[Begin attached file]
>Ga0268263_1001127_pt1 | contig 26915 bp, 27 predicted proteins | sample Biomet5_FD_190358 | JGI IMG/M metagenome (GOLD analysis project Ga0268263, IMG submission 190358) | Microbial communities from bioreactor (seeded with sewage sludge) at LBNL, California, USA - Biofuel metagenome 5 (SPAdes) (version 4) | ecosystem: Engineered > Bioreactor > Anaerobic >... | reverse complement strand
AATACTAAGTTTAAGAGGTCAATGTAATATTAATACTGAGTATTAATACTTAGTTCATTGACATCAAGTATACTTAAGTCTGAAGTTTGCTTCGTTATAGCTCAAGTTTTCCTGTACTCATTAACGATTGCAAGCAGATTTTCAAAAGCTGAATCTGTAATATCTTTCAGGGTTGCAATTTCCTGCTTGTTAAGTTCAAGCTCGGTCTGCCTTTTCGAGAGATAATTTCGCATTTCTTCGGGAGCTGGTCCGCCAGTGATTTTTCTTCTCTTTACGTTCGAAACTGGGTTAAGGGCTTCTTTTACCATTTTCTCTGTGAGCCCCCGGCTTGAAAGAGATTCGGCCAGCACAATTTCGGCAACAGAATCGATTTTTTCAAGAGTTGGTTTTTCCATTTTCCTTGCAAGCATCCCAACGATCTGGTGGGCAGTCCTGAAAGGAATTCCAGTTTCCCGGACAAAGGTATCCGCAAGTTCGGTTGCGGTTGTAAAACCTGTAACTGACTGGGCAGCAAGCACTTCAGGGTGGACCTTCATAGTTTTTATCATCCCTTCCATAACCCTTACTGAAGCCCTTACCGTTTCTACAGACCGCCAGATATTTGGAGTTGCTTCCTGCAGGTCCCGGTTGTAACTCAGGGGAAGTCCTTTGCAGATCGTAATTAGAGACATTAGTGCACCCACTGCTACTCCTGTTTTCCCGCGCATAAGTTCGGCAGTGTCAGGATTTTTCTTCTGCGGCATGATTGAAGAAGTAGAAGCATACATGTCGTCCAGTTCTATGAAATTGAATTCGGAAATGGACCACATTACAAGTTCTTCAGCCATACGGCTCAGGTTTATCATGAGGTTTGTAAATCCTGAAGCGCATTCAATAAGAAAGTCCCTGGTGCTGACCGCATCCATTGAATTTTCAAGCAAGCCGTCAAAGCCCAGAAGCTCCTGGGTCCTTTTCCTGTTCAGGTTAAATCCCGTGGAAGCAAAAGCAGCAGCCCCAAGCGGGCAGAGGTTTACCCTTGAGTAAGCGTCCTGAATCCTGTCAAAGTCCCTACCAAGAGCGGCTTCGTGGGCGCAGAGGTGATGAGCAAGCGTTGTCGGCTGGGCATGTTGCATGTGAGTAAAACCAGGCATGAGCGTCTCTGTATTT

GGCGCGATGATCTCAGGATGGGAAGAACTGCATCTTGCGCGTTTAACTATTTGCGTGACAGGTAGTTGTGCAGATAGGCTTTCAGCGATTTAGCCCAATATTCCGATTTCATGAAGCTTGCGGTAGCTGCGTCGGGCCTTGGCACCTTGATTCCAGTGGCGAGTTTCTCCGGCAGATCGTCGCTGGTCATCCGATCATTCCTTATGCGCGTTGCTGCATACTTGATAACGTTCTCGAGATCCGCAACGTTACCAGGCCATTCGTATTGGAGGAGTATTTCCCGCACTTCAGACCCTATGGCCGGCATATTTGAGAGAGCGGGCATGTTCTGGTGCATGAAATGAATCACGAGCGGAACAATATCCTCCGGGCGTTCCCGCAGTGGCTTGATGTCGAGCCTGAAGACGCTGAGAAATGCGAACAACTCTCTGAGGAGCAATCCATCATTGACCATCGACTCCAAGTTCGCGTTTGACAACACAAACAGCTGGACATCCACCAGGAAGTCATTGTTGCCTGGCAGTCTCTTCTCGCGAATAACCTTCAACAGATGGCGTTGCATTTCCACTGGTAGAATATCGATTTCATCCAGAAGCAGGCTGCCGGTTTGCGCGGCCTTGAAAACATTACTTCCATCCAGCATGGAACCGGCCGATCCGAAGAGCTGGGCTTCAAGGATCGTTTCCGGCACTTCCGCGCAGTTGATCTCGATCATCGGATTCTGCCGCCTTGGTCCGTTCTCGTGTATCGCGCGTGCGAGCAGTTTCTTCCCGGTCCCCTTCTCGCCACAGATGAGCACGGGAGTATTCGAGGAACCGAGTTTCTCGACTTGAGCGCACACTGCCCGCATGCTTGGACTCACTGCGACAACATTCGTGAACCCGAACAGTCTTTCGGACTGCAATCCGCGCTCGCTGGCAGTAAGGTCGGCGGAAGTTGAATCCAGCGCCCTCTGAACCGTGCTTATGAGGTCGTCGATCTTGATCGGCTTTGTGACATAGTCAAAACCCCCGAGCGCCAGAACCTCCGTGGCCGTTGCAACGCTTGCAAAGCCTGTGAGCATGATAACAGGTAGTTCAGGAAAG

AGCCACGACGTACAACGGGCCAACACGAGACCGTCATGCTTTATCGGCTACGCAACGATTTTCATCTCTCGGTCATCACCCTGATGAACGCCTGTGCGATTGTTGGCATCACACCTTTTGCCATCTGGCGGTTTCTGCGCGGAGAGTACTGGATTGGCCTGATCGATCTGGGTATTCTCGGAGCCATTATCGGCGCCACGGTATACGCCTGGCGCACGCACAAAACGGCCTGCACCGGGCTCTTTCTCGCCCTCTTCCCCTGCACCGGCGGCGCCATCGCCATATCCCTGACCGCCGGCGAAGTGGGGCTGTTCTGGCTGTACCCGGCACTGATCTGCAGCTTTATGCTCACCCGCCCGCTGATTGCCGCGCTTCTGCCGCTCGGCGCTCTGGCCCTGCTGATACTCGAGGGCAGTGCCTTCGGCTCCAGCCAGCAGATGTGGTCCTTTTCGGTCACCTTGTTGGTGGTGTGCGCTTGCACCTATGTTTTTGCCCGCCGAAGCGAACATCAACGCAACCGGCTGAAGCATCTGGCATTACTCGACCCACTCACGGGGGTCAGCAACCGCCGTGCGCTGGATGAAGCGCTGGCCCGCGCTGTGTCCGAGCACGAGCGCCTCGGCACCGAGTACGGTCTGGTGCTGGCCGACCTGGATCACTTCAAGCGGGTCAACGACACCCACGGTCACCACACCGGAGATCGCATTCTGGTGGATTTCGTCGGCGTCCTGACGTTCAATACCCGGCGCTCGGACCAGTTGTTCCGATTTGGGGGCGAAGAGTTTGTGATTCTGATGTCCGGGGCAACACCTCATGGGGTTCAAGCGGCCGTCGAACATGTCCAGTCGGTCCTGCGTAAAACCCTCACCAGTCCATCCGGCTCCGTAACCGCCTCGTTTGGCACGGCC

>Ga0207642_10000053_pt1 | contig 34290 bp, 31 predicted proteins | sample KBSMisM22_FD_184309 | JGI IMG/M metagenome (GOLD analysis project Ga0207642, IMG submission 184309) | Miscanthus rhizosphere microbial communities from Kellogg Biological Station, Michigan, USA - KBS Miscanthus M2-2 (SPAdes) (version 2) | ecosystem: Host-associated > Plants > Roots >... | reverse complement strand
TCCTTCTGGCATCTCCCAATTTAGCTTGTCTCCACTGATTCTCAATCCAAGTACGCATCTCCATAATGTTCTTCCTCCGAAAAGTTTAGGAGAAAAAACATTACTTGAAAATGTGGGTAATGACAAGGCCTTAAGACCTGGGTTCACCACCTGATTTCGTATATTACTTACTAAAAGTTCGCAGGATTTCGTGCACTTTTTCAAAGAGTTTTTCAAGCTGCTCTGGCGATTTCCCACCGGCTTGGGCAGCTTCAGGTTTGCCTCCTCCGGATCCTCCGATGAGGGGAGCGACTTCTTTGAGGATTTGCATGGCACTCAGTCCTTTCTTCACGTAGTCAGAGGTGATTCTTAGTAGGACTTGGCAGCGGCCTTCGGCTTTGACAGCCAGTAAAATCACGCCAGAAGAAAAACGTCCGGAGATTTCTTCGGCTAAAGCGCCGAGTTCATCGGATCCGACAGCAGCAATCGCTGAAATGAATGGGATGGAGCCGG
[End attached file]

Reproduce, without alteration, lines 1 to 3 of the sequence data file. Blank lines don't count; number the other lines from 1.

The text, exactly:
>Ga0268263_1001127_pt1 | contig 26915 bp, 27 predicted proteins | sample Biomet5_FD_190358 | JGI IMG/M metagenome (GOLD analysis project Ga0268263, IMG submission 190358) | Microbial communities from bioreactor (seeded with sewage sludge) at LBNL, California, USA - Biofuel metagenome 5 (SPAdes) (version 4) | ecosystem: Engineered > Bioreactor > Anaerobic >... | reverse complement strand
AATACTAAGTTTAAGAGGTCAATGTAATATTAATACTGAGTATTAATACTTAGTTCATTGACATCAAGTATACTTAAGTCTGAAGTTTGCTTCGTTATAGCTCAAGTTTTCCTGTACTCATTAACGATTGCAAGCAGATTTTCAAAAGCTGAATCTGTAATATCTTTCAGGGTTGCAATTTCCTGCTTGTTAAGTTCAAGCTCGGTCTGCCTTTTCGAGAGATAATTTCGCATTTCTTCGGGAGCTGGTCCGCCAGTGATTTTTCTTCTCTTTACGTTCGAAACTGGGTTAAGGGCTTCTTTTACCATTTTCTCTGTGAGCCCCCGGCTTGAAAGAGATTCGGCCAGCACAATTTCGGCAACAGAATCGATTTTTTCAAGAGTTGGTTTTTCCATTTTCCTTGCAAGCATCCCAACGATCTGGTGGGCAGTCCTGAAAGGAATTCCAGTTTCCCGGACAAAGGTATCCGCAAGTTCGGTTGCGGTTGTAAAACCTGTAACTGACTGGGCAGCAAGCACTTCAGGGTGGACCTTCATAGTTTTTATCATCCCTTCCATAACCCTTACTGAAGCCCTTACCGTTTCTACAGACCGCCAGATATTTGGAGTTGCTTCCTGCAGGTCCCGGTTGTAACTCAGGGGAAGTCCTTTGCAGATCGTAATTAGAGACATTAGTGCACCCACTGCTACTCCTGTTTTCCCGCGCATAAGTTCGGCAGTGTCAGGATTTTTCTTCTGCGGCATGATTGAAGAAGTAGAAGCATACATGTCGTCCAGTTCTATGAAATTGAATTCGGAAATGGACCACATTACAAGTTCTTCAGCCATACGGCTCAGGTTTATCATGAGGTTTGTAAATCCTGAAGCGCATTCAATAAGAAAGTCCCTGGTGCTGACCGCATCCATTGAATTTTCAAGCAAGCCGTCAAAGCCCAGAAGCTCCTGGGTCCTTTTCCTGTTCAGGTTAAATCCCGTGGAAGCAAAAGCAGCAGCCCCAAGCGGGCAGAGGTTTACCCTTGAGTAAGCGTCCTGAATCCTGTCAAAGTCCCTACCAAGAGCGGCTTCGTGGGCGCAGAGGTGATGAGCAAGCGTTGTCGGCTGGGCATGTTGCATGTGAGTAAAACCAGGCATGAGCGTCTCTGTATTT

GGCGCGATGATCTCAGGATGGGAAGAACTGCATCTTGCGCGTTTAACTATTTGCGTGACAGGTAGTTGTGCAGATAGGCTTTCAGCGATTTAGCCCAATATTCCGATTTCATGAAGCTTGCGGTAGCTGCGTCGGGCCTTGGCACCTTGATTCCAGTGGCGAGTTTCTCCGGCAGATCGTCGCTGGTCATCCGATCATTCCTTATGCGCGTTGCTGCATACTTGATAACGTTCTCGAGATCCGCAACGTTACCAGGCCATTCGTATTGGAGGAGTATTTCCCGCACTTCAGACCCTATGGCCGGCATATTTGAGAGAGCGGGCATGTTCTGGTGCATGAAATGAATCACGAGCGGAACAATATCCTCCGGGCGTTCCCGCAGTGGCTTGATGTCGAGCCTGAAGACGCTGAGAAATGCGAACAACTCTCTGAGGAGCAATCCATCATTGACCATCGACTCCAAGTTCGCGTTTGACAACACAAACAGCTGGACATCCACCAGGAAGTCATTGTTGCCTGGCAGTCTCTTCTCGCGAATAACCTTCAACAGATGGCGTTGCATTTCCACTGGTAGAATATCGATTTCATCCAGAAGCAGGCTGCCGGTTTGCGCGGCCTTGAAAACATTACTTCCATCCAGCATGGAACCGGCCGATCCGAAGAGCTGGGCTTCAAGGATCGTTTCCGGCACTTCCGCGCAGTTGATCTCGATCATCGGATTCTGCCGCCTTGGTCCGTTCTCGTGTATCGCGCGTGCGAGCAGTTTCTTCCCGGTCCCCTTCTCGCCACAGATGAGCACGGGAGTATTCGAGGAACCGAGTTTCTCGACTTGAGCGCACACTGCCCGCATGCTTGGACTCACTGCGACAACATTCGTGAACCCGAACAGTCTTTCGGACTGCAATCCGCGCTCGCTGGCAGTAAGGTCGGCGGAAGTTGAATCCAGCGCCCTCTGAACCGTGCTTATGAGGTCGTCGATCTTGATCGGCTTTGTGACATAGTCAAAACCCCCGAGCGCCAGAACCTCCGTGGCCGTTGCAACGCTTGCAAAGCCTGTGAGCATGATAACAGGTAGTTCAGGAAAG